When they aren’t opining about roundabouts, politicians and quiet streets, outsiders often form the view that Canberra is, for better or for worse, an overwhelmingly healthy place. There’s clean air, top-notch drinking water and a big lake around which the city’s many exercise junkies may jog or cycle on those crystal clear mornings.
But like in any city, appearances can be deceptive. Canberra has vast numbers of waxing and waning health problems, like self-harm among young people, illicit drug use, rising obesity rates and smoking. And while we may have the highest life-expectancy, we - especially men and children - don’t eat enough vegetables.
We’re a city made up of thousands of people, and we’ve got it all in varying degrees.
Yesterday’s report from the chief health officer bears this out. Canberrans are less likely to smoke than other Australians, and remained among the healthiest populations in the country.
Except for the booze, that is. Canberrans are, like the rest of the country, devoted and regular drinkers, with 79.8 per cent classifying themselves as current drinkers.
But while the proportion of Canberrans who drank at risky levels over a lifetime had dropped, the report highlighted concerning levels of drinking among middle-aged Canberrans, with almost 25 per cent of those aged 40-49 drinking more than two drinks a day, putting them at risk of alcohol-related harm. This figure puts Canberra well above the national average of 20.1 per cent, and in fact was the only age group where Canberrans out-drank their counterparts in the rest of the country.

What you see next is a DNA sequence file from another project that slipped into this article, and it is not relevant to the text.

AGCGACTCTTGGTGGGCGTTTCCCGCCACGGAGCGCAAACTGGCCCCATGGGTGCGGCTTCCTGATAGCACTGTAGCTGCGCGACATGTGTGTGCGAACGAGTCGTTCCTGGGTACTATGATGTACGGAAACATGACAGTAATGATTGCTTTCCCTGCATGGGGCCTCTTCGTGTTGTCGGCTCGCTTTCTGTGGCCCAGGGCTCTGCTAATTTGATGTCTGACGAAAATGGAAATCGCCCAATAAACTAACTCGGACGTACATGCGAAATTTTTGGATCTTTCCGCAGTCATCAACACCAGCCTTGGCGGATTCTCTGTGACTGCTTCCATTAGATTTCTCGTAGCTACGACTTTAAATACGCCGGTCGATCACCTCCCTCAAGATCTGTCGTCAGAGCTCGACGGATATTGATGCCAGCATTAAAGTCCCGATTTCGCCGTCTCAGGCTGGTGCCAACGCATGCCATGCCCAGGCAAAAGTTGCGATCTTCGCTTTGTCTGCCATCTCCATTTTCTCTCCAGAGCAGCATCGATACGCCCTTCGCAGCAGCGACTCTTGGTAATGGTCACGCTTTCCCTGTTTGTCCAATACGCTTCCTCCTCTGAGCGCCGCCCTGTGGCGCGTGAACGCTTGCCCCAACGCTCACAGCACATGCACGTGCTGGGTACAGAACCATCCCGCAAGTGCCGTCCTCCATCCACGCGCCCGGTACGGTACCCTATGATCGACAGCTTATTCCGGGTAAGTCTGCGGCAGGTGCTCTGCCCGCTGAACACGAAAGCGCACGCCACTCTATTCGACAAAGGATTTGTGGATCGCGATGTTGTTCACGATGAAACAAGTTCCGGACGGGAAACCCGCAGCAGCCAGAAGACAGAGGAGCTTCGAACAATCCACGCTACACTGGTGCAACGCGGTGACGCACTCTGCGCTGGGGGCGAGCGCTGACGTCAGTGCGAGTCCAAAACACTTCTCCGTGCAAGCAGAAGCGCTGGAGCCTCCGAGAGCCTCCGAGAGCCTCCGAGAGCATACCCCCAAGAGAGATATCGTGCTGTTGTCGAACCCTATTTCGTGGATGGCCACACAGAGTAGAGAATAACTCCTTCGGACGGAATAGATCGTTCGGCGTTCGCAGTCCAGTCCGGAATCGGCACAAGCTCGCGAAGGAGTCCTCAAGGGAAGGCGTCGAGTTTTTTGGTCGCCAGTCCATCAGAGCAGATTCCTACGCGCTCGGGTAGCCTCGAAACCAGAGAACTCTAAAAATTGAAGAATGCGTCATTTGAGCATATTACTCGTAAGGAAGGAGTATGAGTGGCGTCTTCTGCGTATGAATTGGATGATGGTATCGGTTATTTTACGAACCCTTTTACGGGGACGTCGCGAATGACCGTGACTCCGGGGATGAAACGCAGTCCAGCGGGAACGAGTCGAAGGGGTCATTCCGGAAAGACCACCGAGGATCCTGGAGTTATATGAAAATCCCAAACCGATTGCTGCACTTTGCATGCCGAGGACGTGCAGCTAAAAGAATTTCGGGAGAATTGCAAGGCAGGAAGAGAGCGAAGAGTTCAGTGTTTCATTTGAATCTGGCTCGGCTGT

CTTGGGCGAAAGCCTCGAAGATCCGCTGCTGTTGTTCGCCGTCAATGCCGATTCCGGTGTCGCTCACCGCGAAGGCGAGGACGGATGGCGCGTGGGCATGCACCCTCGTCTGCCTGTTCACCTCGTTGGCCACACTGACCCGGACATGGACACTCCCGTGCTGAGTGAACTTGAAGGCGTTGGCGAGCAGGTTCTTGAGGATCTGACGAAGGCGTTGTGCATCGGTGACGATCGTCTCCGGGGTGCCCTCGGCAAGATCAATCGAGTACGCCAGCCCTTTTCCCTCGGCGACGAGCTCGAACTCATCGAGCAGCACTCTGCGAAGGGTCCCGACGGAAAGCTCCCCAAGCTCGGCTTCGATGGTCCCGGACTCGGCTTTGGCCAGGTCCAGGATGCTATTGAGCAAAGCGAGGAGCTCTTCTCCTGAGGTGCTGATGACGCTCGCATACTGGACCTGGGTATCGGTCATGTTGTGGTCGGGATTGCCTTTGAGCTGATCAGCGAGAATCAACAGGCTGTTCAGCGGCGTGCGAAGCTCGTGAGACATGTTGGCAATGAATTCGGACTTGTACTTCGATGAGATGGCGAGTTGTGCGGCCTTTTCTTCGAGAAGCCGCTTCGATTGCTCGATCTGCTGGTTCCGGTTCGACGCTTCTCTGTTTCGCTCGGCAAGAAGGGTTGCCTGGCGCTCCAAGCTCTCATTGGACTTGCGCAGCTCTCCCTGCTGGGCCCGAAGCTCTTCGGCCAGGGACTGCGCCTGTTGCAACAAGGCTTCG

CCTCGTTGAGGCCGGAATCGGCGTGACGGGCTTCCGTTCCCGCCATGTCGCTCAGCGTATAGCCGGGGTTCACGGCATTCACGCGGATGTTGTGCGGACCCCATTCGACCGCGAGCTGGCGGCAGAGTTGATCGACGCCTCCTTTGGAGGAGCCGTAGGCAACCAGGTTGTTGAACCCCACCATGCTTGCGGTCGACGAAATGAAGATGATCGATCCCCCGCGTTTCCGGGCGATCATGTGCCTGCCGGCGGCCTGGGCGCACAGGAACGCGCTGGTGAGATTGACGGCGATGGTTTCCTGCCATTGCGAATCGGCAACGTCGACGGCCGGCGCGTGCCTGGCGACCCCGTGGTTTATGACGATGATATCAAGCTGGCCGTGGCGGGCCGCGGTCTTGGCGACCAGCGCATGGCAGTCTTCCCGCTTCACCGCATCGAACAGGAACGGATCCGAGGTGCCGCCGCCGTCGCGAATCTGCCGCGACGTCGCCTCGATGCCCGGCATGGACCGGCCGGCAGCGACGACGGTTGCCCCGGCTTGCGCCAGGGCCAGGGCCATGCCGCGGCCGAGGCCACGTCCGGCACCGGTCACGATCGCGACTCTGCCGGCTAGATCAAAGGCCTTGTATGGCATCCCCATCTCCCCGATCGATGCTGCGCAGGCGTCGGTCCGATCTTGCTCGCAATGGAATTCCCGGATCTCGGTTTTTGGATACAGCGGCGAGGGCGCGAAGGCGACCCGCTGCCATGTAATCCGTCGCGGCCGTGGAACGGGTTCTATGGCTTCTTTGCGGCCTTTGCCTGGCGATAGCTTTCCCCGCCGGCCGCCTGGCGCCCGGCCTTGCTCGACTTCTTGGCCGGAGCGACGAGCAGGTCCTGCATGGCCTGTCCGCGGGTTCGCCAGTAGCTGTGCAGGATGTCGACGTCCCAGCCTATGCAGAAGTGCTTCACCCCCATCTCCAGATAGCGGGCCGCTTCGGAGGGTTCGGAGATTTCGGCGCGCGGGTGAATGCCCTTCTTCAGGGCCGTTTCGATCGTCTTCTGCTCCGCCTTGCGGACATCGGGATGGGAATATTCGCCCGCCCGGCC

This is one case where alcohol consumption can and should be looked at as a symptom of something deeper, rather than an isolated problem. In this day and age, there are all kinds of reasons why middle-aged people might drink regularly, and to excess. Financial or family stress, or other health issues, for starters. Marriage breakdowns, mortgage stress, unmanageable children, professional malaise - it’s hard to pinpoint what could be behind excessive drinking for Canberra’s middle-aged, aside from having reached that often-dreaded milestone of turning 40 and beginning that slow march down the latter half of one’s life.
Whatever the reasons, the results of this report are sobering - no pun intended - in relation to alcohol consumption. According to the report, in the ACT, alcohol accounts for 4.2 per cent of the total burden of disease, making it the fourth-highest risk factor leading to ill-health. Excessive drinking is associated with a range of cancers, but do most people actually know what constitutes excessive? Like many unhealthy habits, drinking at harmful levels can be precipitated by a slow slide into excess over many years, from which it’s difficult to return.
As ACT health minister Meegan Fitzharris pointed out in relation to the study, “Prevention is important for Canberrans to be able to live long and healthy lives”.
It’s often easy to point to a lack of community awareness of the risks of certain behaviours, but in this case, a heightened campaign targeted at older adults might be timely.